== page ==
Spotlight had its screening on Toronto Festival this evening, and twitter has been exploding the whole day with great fan reviews about it. The film had already great bows on Venice and Telluride festival, and every single review is talking about – at least – a best film Oscar contender. Check some reviews so far:
Vulture – Can the actors make a play for Oscar, too? This is a true ensemble cast that will go over well with SAG voters, and Keaton (as the team’s leader) toplined last year’s Best Picture winner, but I suspect Spotlight’s best-positioned performer is Ruffalo. The twice-nominated Avengers star plays Globe reporter Michael Rezendes as an ultra-committed workaholic so devoted to his investigation that he has no room for a relationship, nor any interest in sprucing up his sparse apartment. Rezendes dashes everywhere and speaks in fast, clipped sentences — anything slower or more considered would just be wasting time — but Ruffalo gets to vary those intriguing intonations later in the picture when he’s handed the movie’s two big, righteous monologues. In a movie this measured, those are the kind of emotional moments that Oscar voters will remember.
Vanity Fair – McCarthy has assembled a first-rate cast to help put this story together. From big names like Keaton, McAdams, Stanley Tucci, and Billy Crudup, to a whole host of performers I’m assuming are Boston locals, every actor works in an easy, lived-in tone, making for a film that’s as naturalistic and conversational as it is wholly compelling. Ruffalo, as the most passionate reporter on Keaton’s team, has a bit more emotional stuff to play than the other bigger roles, and so is perhaps the standout when talking about awards consideration. But I was equally impressed with Keaton’s fatherly knowingness, and calm, forthright Liev Schreiber, playing the newly appointed editor of the Globe. The entire ensemble works wonders together, lending further credibility and realism to McCarthy’s already expertly pitched docu-drama.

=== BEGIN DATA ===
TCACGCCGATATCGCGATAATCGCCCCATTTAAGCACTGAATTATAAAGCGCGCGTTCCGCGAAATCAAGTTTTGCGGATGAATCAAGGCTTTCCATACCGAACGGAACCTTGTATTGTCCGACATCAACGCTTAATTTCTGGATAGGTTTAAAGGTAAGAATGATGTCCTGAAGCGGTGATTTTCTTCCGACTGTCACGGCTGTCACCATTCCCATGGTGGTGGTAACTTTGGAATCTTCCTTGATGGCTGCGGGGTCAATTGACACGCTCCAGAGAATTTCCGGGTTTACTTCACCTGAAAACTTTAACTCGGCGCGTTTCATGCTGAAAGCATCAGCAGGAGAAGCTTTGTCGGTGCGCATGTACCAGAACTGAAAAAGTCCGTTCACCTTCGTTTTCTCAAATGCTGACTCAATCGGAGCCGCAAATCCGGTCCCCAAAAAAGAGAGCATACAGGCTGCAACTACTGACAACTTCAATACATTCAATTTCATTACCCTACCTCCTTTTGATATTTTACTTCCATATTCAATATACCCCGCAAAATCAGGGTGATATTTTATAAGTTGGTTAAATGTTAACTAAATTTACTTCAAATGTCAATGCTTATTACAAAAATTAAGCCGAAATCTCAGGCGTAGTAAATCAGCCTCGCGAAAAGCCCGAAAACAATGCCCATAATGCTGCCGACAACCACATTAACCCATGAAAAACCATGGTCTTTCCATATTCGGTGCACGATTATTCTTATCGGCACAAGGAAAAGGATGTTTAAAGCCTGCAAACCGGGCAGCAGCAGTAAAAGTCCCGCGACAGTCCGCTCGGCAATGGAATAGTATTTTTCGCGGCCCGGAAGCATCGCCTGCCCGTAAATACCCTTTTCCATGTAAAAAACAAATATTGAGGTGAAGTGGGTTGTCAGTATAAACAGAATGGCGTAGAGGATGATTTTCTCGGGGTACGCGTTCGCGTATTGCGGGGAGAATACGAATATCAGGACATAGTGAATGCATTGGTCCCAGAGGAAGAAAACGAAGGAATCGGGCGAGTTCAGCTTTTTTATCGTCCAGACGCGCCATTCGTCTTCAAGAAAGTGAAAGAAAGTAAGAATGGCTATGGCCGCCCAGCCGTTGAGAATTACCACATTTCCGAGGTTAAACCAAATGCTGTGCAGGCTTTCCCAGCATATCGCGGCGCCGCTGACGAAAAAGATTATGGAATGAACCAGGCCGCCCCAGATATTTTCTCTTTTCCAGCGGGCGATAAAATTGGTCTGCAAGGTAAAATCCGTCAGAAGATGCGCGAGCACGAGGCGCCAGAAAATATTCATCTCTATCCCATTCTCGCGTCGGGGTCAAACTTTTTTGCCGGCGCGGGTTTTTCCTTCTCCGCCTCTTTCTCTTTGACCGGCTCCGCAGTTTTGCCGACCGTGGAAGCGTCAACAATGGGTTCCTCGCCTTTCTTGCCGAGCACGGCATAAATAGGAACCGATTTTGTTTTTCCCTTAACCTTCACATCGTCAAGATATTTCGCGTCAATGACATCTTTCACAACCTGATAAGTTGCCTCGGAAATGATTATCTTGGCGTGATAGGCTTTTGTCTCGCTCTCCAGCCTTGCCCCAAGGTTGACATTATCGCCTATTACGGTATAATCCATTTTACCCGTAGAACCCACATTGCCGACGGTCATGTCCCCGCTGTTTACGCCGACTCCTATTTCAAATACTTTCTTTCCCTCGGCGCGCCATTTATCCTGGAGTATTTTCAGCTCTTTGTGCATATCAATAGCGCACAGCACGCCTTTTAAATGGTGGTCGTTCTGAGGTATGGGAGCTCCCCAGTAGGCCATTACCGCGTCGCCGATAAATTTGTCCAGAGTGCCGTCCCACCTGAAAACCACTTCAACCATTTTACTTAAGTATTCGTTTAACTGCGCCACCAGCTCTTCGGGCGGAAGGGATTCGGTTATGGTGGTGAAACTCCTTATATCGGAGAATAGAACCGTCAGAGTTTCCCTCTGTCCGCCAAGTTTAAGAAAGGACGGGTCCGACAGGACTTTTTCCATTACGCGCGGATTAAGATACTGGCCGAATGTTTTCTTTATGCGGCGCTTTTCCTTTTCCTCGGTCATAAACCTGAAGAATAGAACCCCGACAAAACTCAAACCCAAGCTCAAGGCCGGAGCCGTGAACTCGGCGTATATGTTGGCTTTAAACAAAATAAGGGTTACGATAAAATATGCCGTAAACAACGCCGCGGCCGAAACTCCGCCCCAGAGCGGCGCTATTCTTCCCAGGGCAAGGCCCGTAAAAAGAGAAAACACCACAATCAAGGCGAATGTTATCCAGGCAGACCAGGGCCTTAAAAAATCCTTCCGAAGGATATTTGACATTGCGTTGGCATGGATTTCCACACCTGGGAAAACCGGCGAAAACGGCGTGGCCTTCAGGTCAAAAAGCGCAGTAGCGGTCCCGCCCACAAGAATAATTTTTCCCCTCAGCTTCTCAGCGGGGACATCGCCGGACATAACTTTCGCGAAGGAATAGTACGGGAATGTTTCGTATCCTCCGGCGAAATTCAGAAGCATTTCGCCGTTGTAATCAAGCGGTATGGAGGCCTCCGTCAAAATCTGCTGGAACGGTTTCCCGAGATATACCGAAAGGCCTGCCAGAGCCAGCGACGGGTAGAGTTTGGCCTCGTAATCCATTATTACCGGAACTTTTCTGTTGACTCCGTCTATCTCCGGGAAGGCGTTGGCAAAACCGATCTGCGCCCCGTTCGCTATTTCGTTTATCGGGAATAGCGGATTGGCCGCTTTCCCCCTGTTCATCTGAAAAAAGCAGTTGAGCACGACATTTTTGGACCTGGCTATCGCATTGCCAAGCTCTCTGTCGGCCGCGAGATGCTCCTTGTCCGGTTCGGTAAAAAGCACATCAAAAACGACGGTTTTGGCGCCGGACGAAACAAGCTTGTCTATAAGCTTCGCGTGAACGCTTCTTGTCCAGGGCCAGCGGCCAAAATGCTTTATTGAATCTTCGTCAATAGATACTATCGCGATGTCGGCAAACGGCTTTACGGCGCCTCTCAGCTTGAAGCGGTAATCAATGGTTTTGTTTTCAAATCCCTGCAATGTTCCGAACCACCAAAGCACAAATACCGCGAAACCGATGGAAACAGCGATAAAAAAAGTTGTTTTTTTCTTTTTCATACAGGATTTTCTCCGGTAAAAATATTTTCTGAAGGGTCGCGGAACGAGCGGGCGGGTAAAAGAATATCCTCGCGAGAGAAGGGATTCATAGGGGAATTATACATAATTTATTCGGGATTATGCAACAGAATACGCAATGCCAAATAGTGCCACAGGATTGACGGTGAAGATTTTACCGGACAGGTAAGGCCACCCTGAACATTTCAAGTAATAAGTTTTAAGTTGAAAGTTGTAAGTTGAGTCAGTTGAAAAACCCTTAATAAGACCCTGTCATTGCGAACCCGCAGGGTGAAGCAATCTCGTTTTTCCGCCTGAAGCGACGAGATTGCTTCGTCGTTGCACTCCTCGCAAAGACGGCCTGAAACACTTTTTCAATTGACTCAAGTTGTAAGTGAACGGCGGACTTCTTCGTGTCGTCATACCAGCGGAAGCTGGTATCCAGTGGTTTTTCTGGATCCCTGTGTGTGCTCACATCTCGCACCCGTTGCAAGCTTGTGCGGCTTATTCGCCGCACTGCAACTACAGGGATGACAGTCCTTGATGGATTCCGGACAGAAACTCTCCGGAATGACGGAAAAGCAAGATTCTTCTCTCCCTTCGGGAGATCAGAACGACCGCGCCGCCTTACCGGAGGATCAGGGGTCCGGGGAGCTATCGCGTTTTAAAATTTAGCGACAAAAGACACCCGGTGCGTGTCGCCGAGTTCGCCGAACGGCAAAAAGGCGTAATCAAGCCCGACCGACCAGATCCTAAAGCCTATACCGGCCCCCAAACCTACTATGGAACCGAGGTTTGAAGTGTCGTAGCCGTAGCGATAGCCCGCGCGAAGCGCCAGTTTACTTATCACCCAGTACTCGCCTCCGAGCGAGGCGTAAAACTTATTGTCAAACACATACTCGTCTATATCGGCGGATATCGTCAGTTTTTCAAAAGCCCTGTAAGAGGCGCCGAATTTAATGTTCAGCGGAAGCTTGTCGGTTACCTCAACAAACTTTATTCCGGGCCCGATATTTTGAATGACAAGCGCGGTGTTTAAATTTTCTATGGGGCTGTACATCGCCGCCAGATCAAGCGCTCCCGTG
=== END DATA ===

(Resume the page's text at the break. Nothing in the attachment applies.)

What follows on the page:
JoBlo – More than anything, this sharply written story (co-written by McCarthy and Josh Singer) is an actors showcase, with this sporting one of the best ensemble casts imaginable. Everyone is so on-point here that watching actors like Mark Ruffalo, Michael Keaton, Rachel McAdams, Liev Schreiber, Stanley Tucci and Gene Amoroso (in a part that will put him on-the-map) do their stuff is like watching a team of olympians at work. They’re the best of the best in that they’re so natural and authentic that what they’re doing barely seems like acting at all as they just live and breathe the characters. From the way Ruffalo tucks his steno pad into the back of his slacks, to the way Keaton expertly pumps resistant sources for information while McAdams sympathetically gets abuse victims to open up, everyone seems to be operating to the full extent of their considerable talents. They only downside about all of these great performances is that with at least half-a-dozen award-caliber performances someone’s bound to be overlooked.
Boston Globe (yeah, that guys!) also made a collect of tweets right after the first screening of the day – that had a huge line! Looking all this reviews, I believe we can expect a busy promotion tour for Mark and his co-stars.